The Journal of Physical Chemistry B 03/2011; 115(19):5693-706. · 3.61 Impact Factor
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    ABSTRACT: The relevance of partially ordered states of proteins (such as the molten globule state) in cellular processes is beginning to be understood. Bovine alpha-lactalbumin (BLA) assumes the molten globule state at acidic pH. We monitored the organization and dynamics of the functionally important tryptophan residues of BLA in native and molten globule states utilizing the wavelength-selective fluorescence approach and fluorescence quenching. Quenching of BLA tryptophan fluorescence using quenchers of varying polarity (acrylamide and trichloroethanol) reveals varying degrees of accessibility of tryptophan residues, characteristic of native and molten globule states. We observed red edge excitation shift (REES) of 6 nm for the tryptophans in native BLA. Interestingly, we show here that BLA tryptophans exhibit REES (3 nm) in the molten globule state. These results constitute one of the early reports of REES in the molten globule state of proteins. Taken together, our results indicate that tryptophan residues in BLA in native as well as molten globule states experience motionally restricted environment and that the regions surrounding at least some of the BLA tryptophans offer considerable restriction to the reorientational motion of the water dipoles around the excited-state tryptophans. These results are supported by wavelength-dependent changes in fluorescence anisotropy and lifetime for BLA tryptophans. These results could provide vital insight into the role of tryptophans in the function of BLA in its molten globule state in particular, and other partially ordered proteins in general.
    Biophysics of Structure and Mechanism 04/2010; 39(10):1453-63. · 2.44 Impact Factor
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    ABSTRACT: The N-terminal domain of chemokine receptors constitutes one of the two critical ligand binding sites, and plays important roles by mediating binding affinity, receptor selectivity, and regulating function. In this work, we monitored the organization and dynamics of a 34-mer peptide of the CXC chemokine receptor 1 (CXCR1) N-terminal domain and its interaction with membranes by utilizing a combination of fluorescence-based approaches and surface pressure measurements. Our results show that the CXCR1 N-domain 34-mer peptide binds vesicles of 1,2-dioleoyl-sn-glycero-3-phosphocholine (DOPC) and upon binding, the tryptophan residues of the peptide experience motional restriction and exhibit red edge excitation shift (REES) of 19nm. These results are further supported by increase in fluorescence anisotropy and mean fluorescence lifetime upon membrane binding. These results constitute one of the first reports demonstrating membrane interaction of the N-terminal domain of CXCR1 and gain relevance in the context of the emerging role of cellular membranes in chemokine signaling.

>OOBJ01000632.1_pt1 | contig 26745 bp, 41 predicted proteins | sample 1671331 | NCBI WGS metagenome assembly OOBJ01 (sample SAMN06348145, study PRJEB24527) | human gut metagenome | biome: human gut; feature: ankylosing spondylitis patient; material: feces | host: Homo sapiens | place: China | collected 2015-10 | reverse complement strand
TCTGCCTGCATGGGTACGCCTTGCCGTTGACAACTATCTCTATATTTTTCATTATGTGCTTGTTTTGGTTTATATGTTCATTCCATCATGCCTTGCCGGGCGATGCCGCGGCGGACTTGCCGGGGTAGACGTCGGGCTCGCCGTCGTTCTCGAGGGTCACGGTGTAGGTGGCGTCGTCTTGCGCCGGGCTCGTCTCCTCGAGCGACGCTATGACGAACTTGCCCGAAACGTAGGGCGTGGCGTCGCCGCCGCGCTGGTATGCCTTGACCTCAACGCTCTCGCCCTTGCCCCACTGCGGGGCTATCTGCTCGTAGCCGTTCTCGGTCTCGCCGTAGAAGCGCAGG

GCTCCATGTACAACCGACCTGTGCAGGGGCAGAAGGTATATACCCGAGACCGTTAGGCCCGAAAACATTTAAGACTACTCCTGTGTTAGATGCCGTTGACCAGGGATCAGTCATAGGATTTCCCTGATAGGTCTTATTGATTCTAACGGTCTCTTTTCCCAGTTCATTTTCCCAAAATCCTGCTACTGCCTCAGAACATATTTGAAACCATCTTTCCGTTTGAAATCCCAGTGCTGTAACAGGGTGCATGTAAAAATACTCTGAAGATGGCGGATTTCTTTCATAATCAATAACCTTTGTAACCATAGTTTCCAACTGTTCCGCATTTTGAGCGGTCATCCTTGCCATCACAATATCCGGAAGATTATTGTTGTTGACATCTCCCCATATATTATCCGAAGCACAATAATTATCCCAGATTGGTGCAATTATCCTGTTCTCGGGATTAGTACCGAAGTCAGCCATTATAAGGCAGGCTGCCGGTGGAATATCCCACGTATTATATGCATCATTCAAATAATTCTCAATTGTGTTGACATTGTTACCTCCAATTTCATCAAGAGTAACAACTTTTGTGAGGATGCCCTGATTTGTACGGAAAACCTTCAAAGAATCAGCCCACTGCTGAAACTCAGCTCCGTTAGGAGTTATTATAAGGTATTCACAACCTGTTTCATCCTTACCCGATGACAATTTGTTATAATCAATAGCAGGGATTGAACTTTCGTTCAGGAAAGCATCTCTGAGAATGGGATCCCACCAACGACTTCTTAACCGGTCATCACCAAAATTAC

Biochimica et Biophysica Acta 03/2010; 1798(6):1056-61. · 4.66 Impact Factor
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    ABSTRACT: Bovine alpha-lactalbumin (BLA) is known to be present in molten globule form in its apo-state (i.e., Ca(2+) depleted state). We explored the organization and dynamics of the functionally important tryptophan residues of BLA in native, molten globule and denatured states utilizing the wavelength-selective fluorescence approach. We observed red edge excitation shift (REES) of 7 nm for the tryptophans in native BLA. Interestingly, we show here that BLA tryptophans exhibit considerable REES (8 nm) in its molten globule state. Taken together, these results indicate that tryptophan residues in BLA in native as well as molten globule states experience motionally restricted environment. We further show that even the denatured form of BLA exhibits a modest REES of 3 nm, indicating that the tryptophans are shielded from bulk solvent, even when denatured, due to the presence of residual structure around tryptophan(s). This is further supported by wavelength-dependent changes in fluorescence anisotropy and lifetime for BLA tryptophans. These novel results constitute one of the first reports of REES in the molten globule state of proteins, and could provide vital insight into the role of tryptophans in the function of BLA in its molten globule state in particular, and other partially ordered proteins in general.
    Biochemical and Biophysical Research Communications 03/2010; 394(4):1082-6. · 2.41 Impact Factor
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    ABSTRACT: Structural transitions involving shape changes play an important role in cellular physiology. Such transition can be induced in charged micelles at a given temperature by increasing ionic strength of the medium. We have monitored the change in organization and dynamics associated with sphere-to-rod transition of SDS micelles utilizing pyrene fluorescence. We report here, utilizing changes in the ratio of pyrene vibronic peak intensities (I(1)/I(3)), the apparent dielectric constant experienced by pyrene in spherical SDS micelles (in absence of salt) to be approximately 32. Interestingly, the apparent micellar dielectric constant exhibits a reduction with increasing NaCl concentration. The dielectric constant in rod-shaped micelles of SDS (in presence of 0.5M NaCl) turns out to be approximately 22. To the best of our knowledge, these results constitute one of the early reports on polarity estimates in rod-shaped micelles. In addition, pyrene excimer/monomer ratio shows increase in SDS micelles with increasing NaCl concentration. We interpret this increase due to an increase in average number of pyrene molecules per micelle associated with the sphere-to-rod structural transition. These results could be significant in micellar drug solubilization and delivery, and in membrane morphology changes.